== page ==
Young editor of Orange Street News reflects on crime reporting career | Entertainment

At age 15, Hilde Lysiak already has an accomplished journalism career. When Lysiak was 7 and living in Selinsgrove, the small borough didn’t have a newspaper.

Lysiak decided to change that when she started her own publication, Orange Street News.

Lysiak recently published a memoir, “Hilde on the Record: Memoir of a Kid Crime Reporter,” that outlines her experiences being the young editor and reporter of the small-town paper.

“I started it a few days before turning 8,” Lysiak said. “We had moved from New York City. My dad had been a reporter there and he used to take me out on light assignments. ” Through shadowing her dad, Lysiak developed her passion for reporting.

“I started out by doing a lot of stories on vandalisms in town,” Lysiak said. “Other news sources had not covered them, as they seemed to think it was insignificant.”

The big break

But covering the petty crimes paid off. Lysiak was able to develop sources which eventually led to her breaking a big story when she was 9 – a murder that occurred down the street from her home.

Lysiak was first on the scene and was able to get the news online quickly, before any other news source.

It was this story that gained national attention for the Orange Street News and put Lysiak in the spotlight. There was a lot of positive feedback, but also many negative comments from adults.

The adult haters said things such as, “I’m disgusted this cute little girl thinks she’s a real journalist,” and called the story “sensationalist trash.”

Lysiak recalled that authority figures had sometimes looked at her as “a cute little girl” when she was covering stories back in Selinsgrove. Some were not responsive or did not take her seriously. “At the time, I thought it was my age, but I realize now it was my gender,” Lysiak said.







“Before the murder, I think people looked at me as a cute little girl in my town and they thought I was too young,” Lysiak said. “After the murder, people were saying I should be home having tea parties and playing with dolls.”

In response to the adult haters, Lysiak made a YouTube video that she posted in 2016. “I know this makes some of you uncomfortable and I know some of you want me to sit down and be quiet because I’m 9. But if you want me to stop covering news then you get off your computer and do something about it. There – is that cute enough for you? ”

Lysiak continued to report the news in Selinsgrove and broke into investigative reporting when she did a story on hard drugs at the middle and high schools. She was a middle school student at the time. For these stories, Lysiak talked to parents, students, and school officials, including the superintendent.

After several stories and conversations with the superintendent, policies at the school were changed as a result, Lysiak said.

Lysiak realized that journalism had the power to change things. She was being flown across the country for interviews, had a Scholastic book series, and even had a television series based on her work. Meanwhile, the pressure of being in the national spotlight for being a “child prodigy” had a negative effect on her mental health.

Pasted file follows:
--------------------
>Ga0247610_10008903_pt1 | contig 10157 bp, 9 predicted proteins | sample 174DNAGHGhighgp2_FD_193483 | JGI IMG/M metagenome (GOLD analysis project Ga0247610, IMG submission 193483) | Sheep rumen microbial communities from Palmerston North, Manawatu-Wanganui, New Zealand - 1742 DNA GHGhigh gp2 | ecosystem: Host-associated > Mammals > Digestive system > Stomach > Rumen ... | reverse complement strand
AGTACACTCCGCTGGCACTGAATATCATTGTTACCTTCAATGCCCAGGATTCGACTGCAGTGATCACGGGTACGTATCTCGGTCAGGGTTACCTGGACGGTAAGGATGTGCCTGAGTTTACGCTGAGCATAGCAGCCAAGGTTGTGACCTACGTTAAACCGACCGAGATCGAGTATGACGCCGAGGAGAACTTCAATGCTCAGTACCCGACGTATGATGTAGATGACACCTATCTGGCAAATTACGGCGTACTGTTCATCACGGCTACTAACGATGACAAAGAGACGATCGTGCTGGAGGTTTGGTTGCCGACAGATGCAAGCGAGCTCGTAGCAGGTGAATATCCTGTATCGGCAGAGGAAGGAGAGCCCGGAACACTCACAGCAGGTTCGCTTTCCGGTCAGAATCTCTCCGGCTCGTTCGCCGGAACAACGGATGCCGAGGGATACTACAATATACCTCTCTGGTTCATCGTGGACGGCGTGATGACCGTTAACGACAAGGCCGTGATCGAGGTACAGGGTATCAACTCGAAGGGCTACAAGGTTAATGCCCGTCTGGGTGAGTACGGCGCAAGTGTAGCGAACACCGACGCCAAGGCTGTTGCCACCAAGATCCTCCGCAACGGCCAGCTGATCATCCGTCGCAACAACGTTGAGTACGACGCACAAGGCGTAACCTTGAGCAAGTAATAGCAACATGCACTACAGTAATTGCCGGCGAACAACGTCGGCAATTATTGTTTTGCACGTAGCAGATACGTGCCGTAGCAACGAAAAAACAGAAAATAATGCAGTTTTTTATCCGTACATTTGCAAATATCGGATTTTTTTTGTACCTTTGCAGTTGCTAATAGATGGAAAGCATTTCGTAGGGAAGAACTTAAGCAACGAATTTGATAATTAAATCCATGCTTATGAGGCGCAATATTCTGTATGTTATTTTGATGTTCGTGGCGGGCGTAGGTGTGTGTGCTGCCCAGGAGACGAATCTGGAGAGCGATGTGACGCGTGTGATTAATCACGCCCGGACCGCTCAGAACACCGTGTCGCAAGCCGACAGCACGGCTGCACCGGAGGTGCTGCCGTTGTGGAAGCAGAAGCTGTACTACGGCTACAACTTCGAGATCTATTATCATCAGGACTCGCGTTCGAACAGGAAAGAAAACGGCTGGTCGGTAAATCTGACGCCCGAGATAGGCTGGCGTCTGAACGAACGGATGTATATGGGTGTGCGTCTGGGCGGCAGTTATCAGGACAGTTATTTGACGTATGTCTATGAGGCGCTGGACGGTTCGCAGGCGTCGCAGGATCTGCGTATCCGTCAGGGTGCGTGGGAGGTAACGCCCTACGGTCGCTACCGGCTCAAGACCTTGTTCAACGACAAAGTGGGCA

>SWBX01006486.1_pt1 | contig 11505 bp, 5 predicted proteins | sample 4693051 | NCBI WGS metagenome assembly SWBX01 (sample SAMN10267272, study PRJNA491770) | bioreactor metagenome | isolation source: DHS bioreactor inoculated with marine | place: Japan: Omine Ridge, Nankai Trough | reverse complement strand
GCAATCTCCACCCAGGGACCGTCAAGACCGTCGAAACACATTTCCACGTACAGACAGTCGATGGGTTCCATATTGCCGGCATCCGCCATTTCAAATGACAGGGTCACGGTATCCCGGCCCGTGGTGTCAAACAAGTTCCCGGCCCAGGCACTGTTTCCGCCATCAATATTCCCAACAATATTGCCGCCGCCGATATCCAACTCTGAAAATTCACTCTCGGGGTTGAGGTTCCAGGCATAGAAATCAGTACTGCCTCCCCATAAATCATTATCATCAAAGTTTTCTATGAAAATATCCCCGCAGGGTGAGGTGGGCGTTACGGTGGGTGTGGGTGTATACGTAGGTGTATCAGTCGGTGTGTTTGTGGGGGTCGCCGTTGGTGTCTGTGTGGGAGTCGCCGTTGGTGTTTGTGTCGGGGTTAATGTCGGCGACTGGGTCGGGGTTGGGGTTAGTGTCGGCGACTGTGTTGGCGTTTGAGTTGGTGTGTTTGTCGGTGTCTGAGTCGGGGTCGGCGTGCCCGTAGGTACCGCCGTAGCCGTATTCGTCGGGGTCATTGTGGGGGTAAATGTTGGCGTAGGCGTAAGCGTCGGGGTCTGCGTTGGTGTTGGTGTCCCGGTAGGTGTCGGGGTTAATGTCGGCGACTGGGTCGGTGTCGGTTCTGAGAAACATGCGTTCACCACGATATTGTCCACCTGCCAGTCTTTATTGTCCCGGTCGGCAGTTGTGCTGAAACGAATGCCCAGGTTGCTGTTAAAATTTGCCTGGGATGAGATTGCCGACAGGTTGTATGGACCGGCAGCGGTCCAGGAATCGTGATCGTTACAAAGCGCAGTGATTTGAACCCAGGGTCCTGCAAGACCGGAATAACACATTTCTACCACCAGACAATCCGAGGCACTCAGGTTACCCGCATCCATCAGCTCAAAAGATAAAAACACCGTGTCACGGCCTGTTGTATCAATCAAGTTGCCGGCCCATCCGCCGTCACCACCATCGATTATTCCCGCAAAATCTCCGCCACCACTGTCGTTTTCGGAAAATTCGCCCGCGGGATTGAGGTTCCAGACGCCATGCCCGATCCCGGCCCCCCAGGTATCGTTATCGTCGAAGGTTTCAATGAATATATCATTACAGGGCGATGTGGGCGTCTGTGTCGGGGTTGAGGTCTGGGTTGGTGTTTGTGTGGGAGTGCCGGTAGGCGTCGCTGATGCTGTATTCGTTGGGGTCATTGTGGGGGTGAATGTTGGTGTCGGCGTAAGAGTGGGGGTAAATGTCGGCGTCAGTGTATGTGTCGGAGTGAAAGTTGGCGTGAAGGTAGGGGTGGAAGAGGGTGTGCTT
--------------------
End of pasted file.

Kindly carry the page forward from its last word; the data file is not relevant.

“Other than the paper, I was a completely normal kid. I rode my bike and played with dolls,” Lysiak said. “I didn’t fit into this narrative that they put on me.”

Many writers painted a picture of Lysiak that was different than the way she saw herself. “I feel like the stories people would write about me would paint me as a confrontational badass kind of girl.”

Encounter in Arizona

By 2019, Lysiak’s family and Orange Street News moved to Patagonia, Arizona. Even though Lysiak had left the small town in Pennsylvania where she got her start in journalism, she continued the publication.

One day when she was riding her bike chasing down a possible news tip, she was threatened by an Arizona marshal. Lysiak filmed the encounter with Marshal Joseph Patterson of Patagonia, who threatened to throw her in juvenile prison. Lysiak asks several times in the video what crime she had supposedly committed.

Patterson then incorrectly tells her that it would be illegal for her to post the video online. The right to film and post the video is protected by the First Amendment. Patterson told Lysiak, “I do not want to hear any of that freedom of press stuff.”

Lysiak’s video went viral and was viewed more than 170,000 times. Patterson more recently resigned from his position. When he did a farewell speech for the board, he blamed Lysiak’s reporting and her supporters for the resignation. “Every February it comes up again,” Patterson reportedly said in his speech.

Memoir recounts struggles

Lysiak’s encounter with the Arizona marshal is outlined in her memoir, as well as many other highlights of her career. She also includes some of the emotional struggles she had growing up under the scrutiny of the public eye.

Lysiak said she wanted to write the memoir to set the record straight and change the narrative people painted of her.

“I also wanted to hopefully inspire some other young kids who need help to get help.” Her advice for other young kids wanting to become journalists? “If you take yourself seriously, people will take you seriously as well.”

For now, Lysiak has put journalism on hold as she explores other activities in high school. She is interested in filmmaking and directing. At 15, Lysiak has time to explore different roles and just be a kid.

Starting a successful career is something most kids grow up to aspire to do, but Lysiak already has written that chapter of her life. She never dreamed when she started Orange Street News that she would be nationally known.

“In reality, I just started it because it was fun for me, and not to change the world.”

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